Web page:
Rare Revival of Early Wagner Opera: Das Liebesverbot

SpainSpain R. Wagner: Das Liebesverbot, Cadaquès Orchestra, Palau de la Música Catalana’s Chamber Chorus,Fausto Nardi (conductor), Perelada Castle’s Church, 4.8.2013 (JMI).



Production: Festival Castell de Perelada
Direction: Georgios Kapoglou
Sets and costumes: Peter Sommerer
Lighting: Marco Philipp

Isabella: Julia Farrés-Llongueras
Dorella: Rocío Martínez
Marianna: Mercedes Gancedo
Friedrich: Alex Sanmartí
Luzio: David Alegret
Claudio: Vicenç Esteve Madrid
Brighella: Enric Martínez-Castignani
Pontio Pilato: Marc Rendón.

Das Liebesverbot, also known as Die Novize von Palermo, is the first opera that Richard Wagner premiered, although not the first opera he wrote: that was Die Feen (The Fairies) which was never performed in Wagner’s lifetime. The premiere of Das Liebesverbot took place in Magdeburg in 1836 and it was such a huge fiasco that it too was not staged until after Wagner’s death. Few have been the occasions where the opera has been revived at all. Among them it should be noted the most successful of all was productions was conducted by Wolfgang Sawallisch in Munich in 1983 to celebrate the centenary of the composer’s death. It seems that the second centenary of the birth of Richard Wagner has made more than one opera house look back to these first Wagner operas. Now that Das Liebesverbot has been perfromed, as it was last month, albeit in concert form, at the Sports Palace in Bayreuth, others may follow. This includes the Perelada Festival which decided to program it in what is certainly the absolute premiere of the opera in Spain.

Das Liebesverbot is a comic opera that follows the tradition of French and Italian opera of its time, but occasionally, here and there, the mature Wagner appears. Any opera afcionado could identify passages reminiscent of Tannhäuser and even Tristan. The opera is easy to listen to, with some attractive arias, duets and ensembles, and certainly it does not deserve to have fallen into complete oblivion. In my opinion its biggest problem lies, as in many other Wagner operas, in the libretto, written as always by the composer himself. The original opera is over 4 hours long. Sawallisch and Ponnelle, on the above mentioned occasion in Munich, made the right decision to make cuts and it was, as such, reduced to 2 hours and 35 minutes. The one performed at Perelada included additional cuts so that in total it is something short of 2 hours. What we lost in music, we gained in agility.

The Perelada Festival offered a shortened version of the opera, not only in its length, but also in its orchestration, using a score for small chamber orchestra that Frank Böhme made for the Festival of Young Artists at Bayreuth in 2005. Here the orchestra of 15 musicians was well suited for the small space of the church. The performance was done in ther central nave with seats along the sides of the church. The orchestra itslef was placed at the altar. The space neeed, as you can imagine, was so small that it would be a difficult transition for this orchestral and vocal version to play in a big house.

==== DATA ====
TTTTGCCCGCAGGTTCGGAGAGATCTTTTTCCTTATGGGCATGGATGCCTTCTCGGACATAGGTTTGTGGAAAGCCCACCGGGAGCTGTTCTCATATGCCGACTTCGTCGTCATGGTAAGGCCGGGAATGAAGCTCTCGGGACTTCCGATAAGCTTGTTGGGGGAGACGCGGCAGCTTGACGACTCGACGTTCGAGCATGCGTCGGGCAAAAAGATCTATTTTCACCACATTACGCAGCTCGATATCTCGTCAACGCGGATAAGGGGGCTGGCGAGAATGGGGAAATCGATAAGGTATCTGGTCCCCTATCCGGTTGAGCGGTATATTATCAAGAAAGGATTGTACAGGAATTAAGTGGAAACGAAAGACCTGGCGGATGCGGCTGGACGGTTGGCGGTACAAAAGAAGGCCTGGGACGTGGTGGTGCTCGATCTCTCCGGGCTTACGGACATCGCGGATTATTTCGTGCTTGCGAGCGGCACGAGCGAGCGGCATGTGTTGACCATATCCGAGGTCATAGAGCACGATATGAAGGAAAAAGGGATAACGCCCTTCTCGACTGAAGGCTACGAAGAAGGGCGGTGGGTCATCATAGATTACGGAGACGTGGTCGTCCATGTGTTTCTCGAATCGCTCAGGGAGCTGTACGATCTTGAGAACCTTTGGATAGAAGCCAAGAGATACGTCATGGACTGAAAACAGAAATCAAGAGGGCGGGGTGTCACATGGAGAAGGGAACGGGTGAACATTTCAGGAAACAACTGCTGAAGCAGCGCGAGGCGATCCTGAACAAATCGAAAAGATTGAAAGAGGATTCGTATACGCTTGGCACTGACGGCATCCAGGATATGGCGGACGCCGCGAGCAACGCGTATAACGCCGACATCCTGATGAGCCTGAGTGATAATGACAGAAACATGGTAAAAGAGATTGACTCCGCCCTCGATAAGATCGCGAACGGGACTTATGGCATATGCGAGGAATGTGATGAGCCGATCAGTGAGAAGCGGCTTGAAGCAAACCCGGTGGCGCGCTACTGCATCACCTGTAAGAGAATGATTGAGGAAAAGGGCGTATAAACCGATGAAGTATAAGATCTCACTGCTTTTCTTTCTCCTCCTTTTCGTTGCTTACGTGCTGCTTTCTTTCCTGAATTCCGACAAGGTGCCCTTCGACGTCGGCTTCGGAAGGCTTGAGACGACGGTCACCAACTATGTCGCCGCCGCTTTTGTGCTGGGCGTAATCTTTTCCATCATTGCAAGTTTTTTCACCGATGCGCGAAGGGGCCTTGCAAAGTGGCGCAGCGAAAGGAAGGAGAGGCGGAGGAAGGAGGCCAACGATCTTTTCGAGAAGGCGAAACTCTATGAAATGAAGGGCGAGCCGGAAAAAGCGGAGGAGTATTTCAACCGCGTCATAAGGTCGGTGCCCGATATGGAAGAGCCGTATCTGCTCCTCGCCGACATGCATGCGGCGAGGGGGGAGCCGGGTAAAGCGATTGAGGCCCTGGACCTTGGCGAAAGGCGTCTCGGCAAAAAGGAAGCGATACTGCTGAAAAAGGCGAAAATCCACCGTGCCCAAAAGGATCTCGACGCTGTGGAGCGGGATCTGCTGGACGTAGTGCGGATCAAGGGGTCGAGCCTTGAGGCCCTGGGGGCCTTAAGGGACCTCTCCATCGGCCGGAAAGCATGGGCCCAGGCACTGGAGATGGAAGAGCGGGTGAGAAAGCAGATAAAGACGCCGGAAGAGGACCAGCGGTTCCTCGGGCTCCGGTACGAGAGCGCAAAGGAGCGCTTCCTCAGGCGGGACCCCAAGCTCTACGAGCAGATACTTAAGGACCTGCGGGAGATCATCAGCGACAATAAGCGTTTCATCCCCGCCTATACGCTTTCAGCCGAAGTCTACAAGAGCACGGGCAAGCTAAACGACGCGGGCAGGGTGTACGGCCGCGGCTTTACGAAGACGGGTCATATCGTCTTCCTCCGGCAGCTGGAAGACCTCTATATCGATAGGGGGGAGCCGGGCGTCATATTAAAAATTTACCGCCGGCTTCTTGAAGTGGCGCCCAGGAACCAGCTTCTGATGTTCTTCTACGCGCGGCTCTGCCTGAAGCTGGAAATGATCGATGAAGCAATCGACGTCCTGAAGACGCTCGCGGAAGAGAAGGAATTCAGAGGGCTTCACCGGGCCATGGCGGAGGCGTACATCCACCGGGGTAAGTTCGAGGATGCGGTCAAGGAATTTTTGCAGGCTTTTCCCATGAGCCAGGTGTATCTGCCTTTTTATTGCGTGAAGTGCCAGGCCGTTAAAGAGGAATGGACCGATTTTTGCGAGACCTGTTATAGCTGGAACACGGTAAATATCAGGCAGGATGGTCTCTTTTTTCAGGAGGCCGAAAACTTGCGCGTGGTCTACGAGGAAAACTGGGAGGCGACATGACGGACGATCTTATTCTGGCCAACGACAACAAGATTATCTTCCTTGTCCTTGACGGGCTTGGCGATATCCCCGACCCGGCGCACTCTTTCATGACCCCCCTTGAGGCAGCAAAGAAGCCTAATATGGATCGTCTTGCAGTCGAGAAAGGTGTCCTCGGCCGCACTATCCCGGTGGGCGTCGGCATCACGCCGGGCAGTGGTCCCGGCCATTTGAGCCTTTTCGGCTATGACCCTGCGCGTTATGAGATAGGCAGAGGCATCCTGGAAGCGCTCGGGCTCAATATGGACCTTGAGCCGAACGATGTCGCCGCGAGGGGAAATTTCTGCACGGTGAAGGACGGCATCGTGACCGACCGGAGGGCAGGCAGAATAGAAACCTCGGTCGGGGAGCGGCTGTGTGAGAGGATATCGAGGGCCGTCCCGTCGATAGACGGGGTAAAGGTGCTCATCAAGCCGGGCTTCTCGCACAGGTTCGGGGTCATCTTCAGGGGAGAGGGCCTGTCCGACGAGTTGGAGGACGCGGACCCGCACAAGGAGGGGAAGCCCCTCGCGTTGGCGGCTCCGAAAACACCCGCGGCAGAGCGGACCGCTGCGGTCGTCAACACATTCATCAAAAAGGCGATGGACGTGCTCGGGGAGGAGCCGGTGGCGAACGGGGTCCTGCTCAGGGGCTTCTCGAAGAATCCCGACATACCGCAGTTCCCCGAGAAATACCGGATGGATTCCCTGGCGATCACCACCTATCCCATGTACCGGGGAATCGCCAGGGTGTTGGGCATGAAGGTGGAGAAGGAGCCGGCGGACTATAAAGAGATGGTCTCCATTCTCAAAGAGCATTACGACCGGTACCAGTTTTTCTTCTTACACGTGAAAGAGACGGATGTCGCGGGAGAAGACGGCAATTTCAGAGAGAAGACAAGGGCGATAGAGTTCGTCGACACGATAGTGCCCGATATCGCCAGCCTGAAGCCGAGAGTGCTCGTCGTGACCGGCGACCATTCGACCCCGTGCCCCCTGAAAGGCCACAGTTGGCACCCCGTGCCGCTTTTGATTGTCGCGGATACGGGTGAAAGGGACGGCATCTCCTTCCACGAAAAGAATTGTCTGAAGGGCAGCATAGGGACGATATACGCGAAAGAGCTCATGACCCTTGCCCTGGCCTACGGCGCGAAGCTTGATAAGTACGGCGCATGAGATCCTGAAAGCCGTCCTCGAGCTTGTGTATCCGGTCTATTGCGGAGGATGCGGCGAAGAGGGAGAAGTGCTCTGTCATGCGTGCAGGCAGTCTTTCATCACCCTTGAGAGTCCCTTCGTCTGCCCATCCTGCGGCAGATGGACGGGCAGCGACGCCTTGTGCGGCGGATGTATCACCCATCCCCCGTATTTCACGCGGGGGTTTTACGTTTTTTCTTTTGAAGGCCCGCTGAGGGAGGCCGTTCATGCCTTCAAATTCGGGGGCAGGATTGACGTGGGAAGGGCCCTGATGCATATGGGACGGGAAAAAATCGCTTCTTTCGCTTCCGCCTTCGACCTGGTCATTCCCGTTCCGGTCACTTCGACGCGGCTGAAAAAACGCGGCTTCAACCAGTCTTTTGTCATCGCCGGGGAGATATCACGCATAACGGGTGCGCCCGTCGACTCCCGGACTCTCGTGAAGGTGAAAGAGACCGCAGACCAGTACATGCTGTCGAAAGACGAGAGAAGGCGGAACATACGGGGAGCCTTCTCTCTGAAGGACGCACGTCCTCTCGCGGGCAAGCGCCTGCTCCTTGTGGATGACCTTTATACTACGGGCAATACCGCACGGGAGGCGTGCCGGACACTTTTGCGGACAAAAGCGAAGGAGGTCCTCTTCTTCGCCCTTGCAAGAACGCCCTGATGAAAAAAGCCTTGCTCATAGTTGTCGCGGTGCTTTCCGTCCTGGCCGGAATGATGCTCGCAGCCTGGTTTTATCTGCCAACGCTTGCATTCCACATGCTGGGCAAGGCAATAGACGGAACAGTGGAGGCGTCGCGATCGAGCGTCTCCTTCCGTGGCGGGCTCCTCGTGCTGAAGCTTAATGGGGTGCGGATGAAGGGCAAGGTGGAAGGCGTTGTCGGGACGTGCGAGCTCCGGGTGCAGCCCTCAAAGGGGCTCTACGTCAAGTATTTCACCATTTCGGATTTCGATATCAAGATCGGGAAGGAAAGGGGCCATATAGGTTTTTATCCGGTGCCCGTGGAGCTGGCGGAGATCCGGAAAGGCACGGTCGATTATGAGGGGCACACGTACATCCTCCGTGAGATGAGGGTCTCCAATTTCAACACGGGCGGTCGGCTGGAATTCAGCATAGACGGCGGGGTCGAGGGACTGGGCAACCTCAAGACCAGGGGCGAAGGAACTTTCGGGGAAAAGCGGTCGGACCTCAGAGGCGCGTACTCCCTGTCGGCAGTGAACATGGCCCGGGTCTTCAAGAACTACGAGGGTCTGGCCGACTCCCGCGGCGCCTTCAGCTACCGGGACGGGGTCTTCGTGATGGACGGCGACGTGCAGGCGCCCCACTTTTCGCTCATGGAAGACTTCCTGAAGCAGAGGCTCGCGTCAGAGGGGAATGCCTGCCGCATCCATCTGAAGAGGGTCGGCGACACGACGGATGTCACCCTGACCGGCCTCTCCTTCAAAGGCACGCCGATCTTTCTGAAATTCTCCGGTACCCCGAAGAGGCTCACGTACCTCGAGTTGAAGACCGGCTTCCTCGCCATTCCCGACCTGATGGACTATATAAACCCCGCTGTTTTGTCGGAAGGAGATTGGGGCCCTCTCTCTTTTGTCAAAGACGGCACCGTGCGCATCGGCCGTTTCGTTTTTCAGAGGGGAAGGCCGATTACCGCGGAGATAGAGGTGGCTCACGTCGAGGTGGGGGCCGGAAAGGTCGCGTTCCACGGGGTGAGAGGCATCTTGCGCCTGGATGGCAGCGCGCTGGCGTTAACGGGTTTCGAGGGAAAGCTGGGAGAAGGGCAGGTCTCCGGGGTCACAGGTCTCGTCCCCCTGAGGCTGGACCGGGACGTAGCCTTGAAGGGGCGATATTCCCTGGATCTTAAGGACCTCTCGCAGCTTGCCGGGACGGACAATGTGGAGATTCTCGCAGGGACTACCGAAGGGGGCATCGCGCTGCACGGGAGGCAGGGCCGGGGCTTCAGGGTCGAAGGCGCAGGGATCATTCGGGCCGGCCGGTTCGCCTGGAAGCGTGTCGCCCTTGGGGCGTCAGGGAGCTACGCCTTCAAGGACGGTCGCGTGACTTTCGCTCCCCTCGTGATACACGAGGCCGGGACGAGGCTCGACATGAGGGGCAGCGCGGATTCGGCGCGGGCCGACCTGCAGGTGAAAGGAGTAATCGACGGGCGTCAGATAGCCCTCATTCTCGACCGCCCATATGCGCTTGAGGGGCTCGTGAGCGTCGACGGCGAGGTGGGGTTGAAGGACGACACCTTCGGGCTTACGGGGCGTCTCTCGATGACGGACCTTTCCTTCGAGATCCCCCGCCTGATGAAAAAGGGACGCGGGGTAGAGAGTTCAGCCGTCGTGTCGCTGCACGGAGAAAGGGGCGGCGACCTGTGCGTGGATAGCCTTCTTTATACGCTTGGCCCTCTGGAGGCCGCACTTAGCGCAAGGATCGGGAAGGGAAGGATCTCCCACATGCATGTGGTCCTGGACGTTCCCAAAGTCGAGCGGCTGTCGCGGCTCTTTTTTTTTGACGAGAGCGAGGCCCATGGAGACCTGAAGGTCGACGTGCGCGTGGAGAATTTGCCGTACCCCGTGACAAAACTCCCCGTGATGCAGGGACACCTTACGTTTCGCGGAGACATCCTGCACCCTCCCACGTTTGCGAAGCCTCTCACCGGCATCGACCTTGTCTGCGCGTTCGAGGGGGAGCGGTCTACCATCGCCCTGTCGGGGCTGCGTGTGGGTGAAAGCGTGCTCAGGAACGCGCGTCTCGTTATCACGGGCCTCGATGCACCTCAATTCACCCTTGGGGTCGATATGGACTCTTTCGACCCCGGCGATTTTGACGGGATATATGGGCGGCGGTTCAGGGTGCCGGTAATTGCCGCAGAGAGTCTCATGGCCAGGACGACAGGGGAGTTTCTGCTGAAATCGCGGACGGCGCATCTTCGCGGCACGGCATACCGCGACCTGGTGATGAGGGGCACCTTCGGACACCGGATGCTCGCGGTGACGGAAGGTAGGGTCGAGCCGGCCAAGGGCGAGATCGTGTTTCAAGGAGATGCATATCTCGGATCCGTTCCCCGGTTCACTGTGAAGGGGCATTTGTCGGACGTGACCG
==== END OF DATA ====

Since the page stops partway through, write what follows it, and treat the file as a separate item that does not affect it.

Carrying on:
The staging by Georgios Kapoglou was more a semi-staged than a fully staged production. There were no sets, only a space where soloists and extras move, and where there was little else but some chairs and a table. The costumes were quite simple and reflected the styles of the 70s. What does stand out though is the stage direction. Mr. Kapaglou did a great job with the whole group of young singers, choristers and extras. It was a perfect example of how to do much with very little. The opera was sung in German with dialogues in Catalan.

The musical direction was in the hands of Italian Fausto Nardi. Both the director and the orchestra fulfilled their mission although the sound lacked brightness. Nevertheless, I must say that both the musical and stage directions resulted in a very lively performance. The Chamber Choir was quite good as were their voices as the secondary characters in the opera. All the singers showed a rare intensity as if they themselves were living the characters lives.

Catalan soprano Julia Farrés-Llongueras was a remarkable Isabella, having both an attractive voice, with a good deal of expressiveness, and an attractive figure on stage. The most important voice in the cast was baritone Alex Sanmartí in the character of Friedrich. This singer would have no problems being heard in a large house as he has proved in the past both at Liceu and Bilbao. His singing, though is often loud and short of nuances, and as a result can become rather monotonous.

The other females in the cast succeeded in their roles: Rocio Martinez made for a remarkable interpreter of Dorella and Mercedes Gancedo did well in the second act aria of Marianna.

David Alegret who played the part of Luzio had a small voice, but handled it well as is usual in his case. The other tenor, Vicenç Esteve Madrid, had to deal with the almost impossible role of Claudio yet was still somehow convincing. Enric Martínez-Castignani was well suited to Brighella, the Chief of Police.

The Iglesia del Carmen had a capacity of some 320 seats and was about 90% filled. The audience gave an excellent reception to all the singers.

José Mª. Irurzun